‘I’ve still got the match ball’ – the story of an unlikely Anfield hat-trick

Few would ever have predicted Liverpool would once finish a game with a strike partnership of Steve Staunton and Jan Molby.

But it happened, with great success, on the night of October 4, 1989.

It was the second leg of a League Cup second-round tie as Kenny Dalglish’s side hosted Wigan Athletic.

When Ian Rush went off injured at half-time, Dalglish turned to Staunton and deployed the defender up front.

It proved a stroke of genius; the Republic of Ireland star responded by netting a hat-trick in front of the Kop as the Reds won 3-0 on the night and sealed an 8-2 aggregate victory.

“It was the second leg and we were 5-2 up from the first leg,” Staunton told Liverpoolfc.com.

“Wigan asked to play the second leg again at Anfield so they could get the revenue from the gate receipts, and that suited us.

“I had played up front for Liverpool before. In pre-season we were in Norway and Kenny kept on trying me up front, so he had that in his mind.

“I suppose I didn’t do myself any favours because when I was in the youth team at Liverpool I played up front once and scored a hat-trick!

“When Kenny asked me to play up front in the second half, he just told me to do what I did in pre-season, just go up top and make yourself available, and I was thinking, ‘Thank God he didn’t ask me to run the channels!’

“To get the hat-trick in front of the Kop, happy memories, my only senior hat-trick – so I was delighted.

“I’ve still got the match ball, all the lads signed it. I keep telling Rushie it was the best managerial decision Kenny ever took, taking Rushie off and putting me on because he never scored in that game, did he?”

The three goals came from finishes both Rush and Dalglish would have been proud of, the opener a beautiful touch into the net following a pinpoint David Burrows cross from the left flank.

“For the first one, all I did was make clean contact with the ball,” said Staunton.

“As you know, Anfield – and even to this day – we always soak the pitch. It was greasy and once you make the contact with those Tango balls they just flew off and I was lucky to see it hit the target.

“That’s what Kenny used to say to everyone, ‘Try to hit the target and make the ‘keeper work and you never know, you might score.'”

Staunton’s second came after Molby was sent on to form an unfamiliar strike force, replacing the rested Peter Beardsley.

“Look at the creativity there, though. We ran them ragged and because we were that deep, nobody could pick us up!” he laughed.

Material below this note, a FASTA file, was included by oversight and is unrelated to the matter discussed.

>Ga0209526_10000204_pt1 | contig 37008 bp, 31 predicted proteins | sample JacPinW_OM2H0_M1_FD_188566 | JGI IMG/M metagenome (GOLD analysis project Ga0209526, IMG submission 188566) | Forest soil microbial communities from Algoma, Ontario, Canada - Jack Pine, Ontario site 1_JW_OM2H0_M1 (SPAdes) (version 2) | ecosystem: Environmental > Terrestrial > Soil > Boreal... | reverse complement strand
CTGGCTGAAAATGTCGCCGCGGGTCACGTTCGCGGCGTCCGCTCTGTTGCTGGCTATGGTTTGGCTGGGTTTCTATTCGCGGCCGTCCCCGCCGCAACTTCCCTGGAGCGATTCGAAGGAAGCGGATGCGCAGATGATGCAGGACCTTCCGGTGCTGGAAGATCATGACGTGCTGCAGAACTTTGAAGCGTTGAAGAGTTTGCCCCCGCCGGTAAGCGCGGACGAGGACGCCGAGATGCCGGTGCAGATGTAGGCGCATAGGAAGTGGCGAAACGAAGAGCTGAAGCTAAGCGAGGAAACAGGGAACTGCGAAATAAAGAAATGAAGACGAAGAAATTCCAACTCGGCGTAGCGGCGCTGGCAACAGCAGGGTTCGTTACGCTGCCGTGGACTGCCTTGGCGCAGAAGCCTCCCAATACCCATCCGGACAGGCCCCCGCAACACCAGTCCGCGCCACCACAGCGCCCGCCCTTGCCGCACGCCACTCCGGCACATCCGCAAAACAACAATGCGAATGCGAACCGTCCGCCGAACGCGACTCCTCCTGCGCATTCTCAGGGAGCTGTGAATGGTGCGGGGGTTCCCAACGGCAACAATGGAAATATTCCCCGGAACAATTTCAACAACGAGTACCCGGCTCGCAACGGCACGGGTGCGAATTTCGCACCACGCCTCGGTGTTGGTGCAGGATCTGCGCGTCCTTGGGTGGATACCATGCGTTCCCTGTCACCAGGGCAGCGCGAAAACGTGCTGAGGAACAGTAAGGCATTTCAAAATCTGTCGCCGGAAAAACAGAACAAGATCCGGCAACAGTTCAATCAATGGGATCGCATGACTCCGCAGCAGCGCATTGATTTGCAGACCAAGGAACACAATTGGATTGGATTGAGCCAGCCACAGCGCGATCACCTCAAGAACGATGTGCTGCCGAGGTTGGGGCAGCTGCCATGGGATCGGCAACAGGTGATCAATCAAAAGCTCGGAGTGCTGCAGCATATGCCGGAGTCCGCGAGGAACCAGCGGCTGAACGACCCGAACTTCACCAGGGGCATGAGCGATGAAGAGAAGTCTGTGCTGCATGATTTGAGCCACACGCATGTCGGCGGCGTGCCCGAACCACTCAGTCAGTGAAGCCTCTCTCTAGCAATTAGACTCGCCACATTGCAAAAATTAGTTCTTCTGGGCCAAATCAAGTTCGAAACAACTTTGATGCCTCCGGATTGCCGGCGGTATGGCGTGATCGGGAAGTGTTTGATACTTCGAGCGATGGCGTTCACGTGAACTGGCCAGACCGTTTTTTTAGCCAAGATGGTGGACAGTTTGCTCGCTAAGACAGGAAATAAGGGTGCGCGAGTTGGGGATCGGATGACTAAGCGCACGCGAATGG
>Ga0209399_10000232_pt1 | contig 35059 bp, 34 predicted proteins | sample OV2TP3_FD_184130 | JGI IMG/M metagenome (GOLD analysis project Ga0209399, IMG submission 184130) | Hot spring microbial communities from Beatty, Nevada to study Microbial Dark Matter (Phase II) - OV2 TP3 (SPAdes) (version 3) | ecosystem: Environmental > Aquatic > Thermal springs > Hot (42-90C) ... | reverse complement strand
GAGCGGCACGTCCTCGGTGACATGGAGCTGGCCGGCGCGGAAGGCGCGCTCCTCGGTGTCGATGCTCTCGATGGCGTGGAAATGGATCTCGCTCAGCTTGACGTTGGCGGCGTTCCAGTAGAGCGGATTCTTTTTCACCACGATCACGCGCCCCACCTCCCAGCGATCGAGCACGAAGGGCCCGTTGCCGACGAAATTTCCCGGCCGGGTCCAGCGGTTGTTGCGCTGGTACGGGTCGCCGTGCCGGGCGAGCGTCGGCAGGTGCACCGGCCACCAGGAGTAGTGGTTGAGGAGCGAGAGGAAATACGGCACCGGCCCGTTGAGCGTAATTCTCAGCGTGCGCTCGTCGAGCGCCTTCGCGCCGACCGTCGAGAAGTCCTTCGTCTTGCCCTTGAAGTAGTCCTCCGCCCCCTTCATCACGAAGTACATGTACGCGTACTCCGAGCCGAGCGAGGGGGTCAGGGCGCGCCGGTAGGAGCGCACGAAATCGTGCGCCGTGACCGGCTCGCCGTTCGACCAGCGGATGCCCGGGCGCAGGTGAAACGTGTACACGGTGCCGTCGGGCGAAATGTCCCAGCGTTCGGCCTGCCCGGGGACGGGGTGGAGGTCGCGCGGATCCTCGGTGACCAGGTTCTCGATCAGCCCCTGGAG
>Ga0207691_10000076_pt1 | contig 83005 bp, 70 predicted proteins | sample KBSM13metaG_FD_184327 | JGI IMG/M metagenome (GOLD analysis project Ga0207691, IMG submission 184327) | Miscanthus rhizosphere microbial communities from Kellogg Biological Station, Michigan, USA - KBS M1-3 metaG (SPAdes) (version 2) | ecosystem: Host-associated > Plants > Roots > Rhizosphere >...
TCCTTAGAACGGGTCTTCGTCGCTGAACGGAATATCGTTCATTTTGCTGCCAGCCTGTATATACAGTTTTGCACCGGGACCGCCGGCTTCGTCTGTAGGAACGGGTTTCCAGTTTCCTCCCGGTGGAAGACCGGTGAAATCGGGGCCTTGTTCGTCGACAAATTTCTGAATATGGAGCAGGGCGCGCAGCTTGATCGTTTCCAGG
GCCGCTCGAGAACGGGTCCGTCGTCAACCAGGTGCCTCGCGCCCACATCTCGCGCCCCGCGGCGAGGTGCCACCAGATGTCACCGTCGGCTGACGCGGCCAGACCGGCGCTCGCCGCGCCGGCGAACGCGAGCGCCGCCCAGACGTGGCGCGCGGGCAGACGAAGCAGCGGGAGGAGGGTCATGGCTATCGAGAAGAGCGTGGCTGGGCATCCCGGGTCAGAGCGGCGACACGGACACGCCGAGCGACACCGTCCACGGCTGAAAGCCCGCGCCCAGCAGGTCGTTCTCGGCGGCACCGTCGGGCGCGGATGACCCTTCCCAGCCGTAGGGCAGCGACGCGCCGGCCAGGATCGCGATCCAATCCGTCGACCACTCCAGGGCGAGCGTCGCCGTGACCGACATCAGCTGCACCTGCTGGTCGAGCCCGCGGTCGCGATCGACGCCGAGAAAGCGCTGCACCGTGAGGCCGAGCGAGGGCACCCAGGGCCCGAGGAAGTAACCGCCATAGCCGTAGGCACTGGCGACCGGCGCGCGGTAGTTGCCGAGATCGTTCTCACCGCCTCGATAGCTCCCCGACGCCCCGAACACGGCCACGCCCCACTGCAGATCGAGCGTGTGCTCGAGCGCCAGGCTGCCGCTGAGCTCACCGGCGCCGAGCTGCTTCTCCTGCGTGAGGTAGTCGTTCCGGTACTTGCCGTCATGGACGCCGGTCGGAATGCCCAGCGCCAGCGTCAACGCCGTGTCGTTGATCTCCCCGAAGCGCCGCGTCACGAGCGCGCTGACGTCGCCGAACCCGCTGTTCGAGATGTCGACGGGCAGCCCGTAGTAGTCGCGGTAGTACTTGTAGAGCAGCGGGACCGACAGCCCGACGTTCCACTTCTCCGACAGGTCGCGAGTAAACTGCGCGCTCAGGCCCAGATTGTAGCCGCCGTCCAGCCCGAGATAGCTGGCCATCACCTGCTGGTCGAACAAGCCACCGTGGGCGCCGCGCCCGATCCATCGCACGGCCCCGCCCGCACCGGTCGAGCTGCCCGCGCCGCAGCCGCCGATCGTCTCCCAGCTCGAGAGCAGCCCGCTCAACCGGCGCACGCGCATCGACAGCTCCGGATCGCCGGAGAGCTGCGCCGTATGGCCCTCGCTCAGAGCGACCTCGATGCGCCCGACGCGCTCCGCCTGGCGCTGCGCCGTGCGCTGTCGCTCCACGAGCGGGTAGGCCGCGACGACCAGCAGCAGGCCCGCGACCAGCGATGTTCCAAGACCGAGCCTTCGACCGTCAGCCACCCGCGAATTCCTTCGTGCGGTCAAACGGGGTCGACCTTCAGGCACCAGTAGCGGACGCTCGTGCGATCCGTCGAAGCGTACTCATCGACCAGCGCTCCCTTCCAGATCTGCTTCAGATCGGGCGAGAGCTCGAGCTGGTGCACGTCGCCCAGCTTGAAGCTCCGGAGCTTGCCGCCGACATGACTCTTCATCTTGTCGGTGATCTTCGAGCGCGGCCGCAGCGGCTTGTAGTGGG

“Look, Jan was an unbelievable player, just fantastic. He could pick a pass from anywhere. Whether that be from five to 10 yards or 70 yards, he could pick you out.

“He found me a couple of times and again, the second one, it was a nice strike and I just kept it low and hard, and luckily it went in the corner.”

His hat-trick goal, meanwhile, was reminiscent of Rush or John Aldridge, as Staunton found himself in the right place at the right time.

He was able to capitalise on an open goal after a beautiful team move saw Steve McMahon draw out the Wigan goalkeeper and lay the ball into space.

“All the hard work was done and I just found myself in the middle of the penalty box on my own, no ‘keeper, so a lovely little pass from Macca and I had the hard, envious task of tapping the ball into an empty net,” said Staunton.

“Now and again fans will mention that to me to this very day but until the goals came up again recently on YouTube, people forget about that, and we have had better nights at Anfield with those big European nights.

“The Wigan game itself, we were through really after the first leg and not too many remember it, but I suppose the big thing is it’s up on the wall in the Carlsberg Lounge at Anfield mentioning that hat-trick, so it’s nice to be remembered.”

Staunton was a proud member of the Dalglish team that produced some scintillating football with the likes of John Barnes, Beardsley, Aldridge and Ray Houghton purring in tandem together.

“If you look back, 1988, 1989 and 1990 it could have easily been three doubles for us, and it probably could and should have been,” he reflected.

“It just wasn’t meant to be, but that was an unbelievable team to play in.

“I probably got my chance because there were only two substitutes back then and I could play in numerous positions – or fill in, anyway!

“When you can play with good players like that, they can play in any position, and that is what we had at Liverpool.”

In fact, such was his versatility, Staunton managed to feature in every position for Liverpool across two spells with the club – including as an emergency goalkeeper.

His brief foray between the sticks came in a Merseyside derby at Anfield in 1999 after Sander Westerveld was sent off.

“I did play in every position for Liverpool,” he added.

“I was left-back, then played right-back, left centre-back, left wing, right wing, striker obviously against Wigan, and I also played a lot of games in central midfield, in goal against Everton and also plenty of times on the bench!

“It was just an honour and a privilege for me to play for such a great club.”

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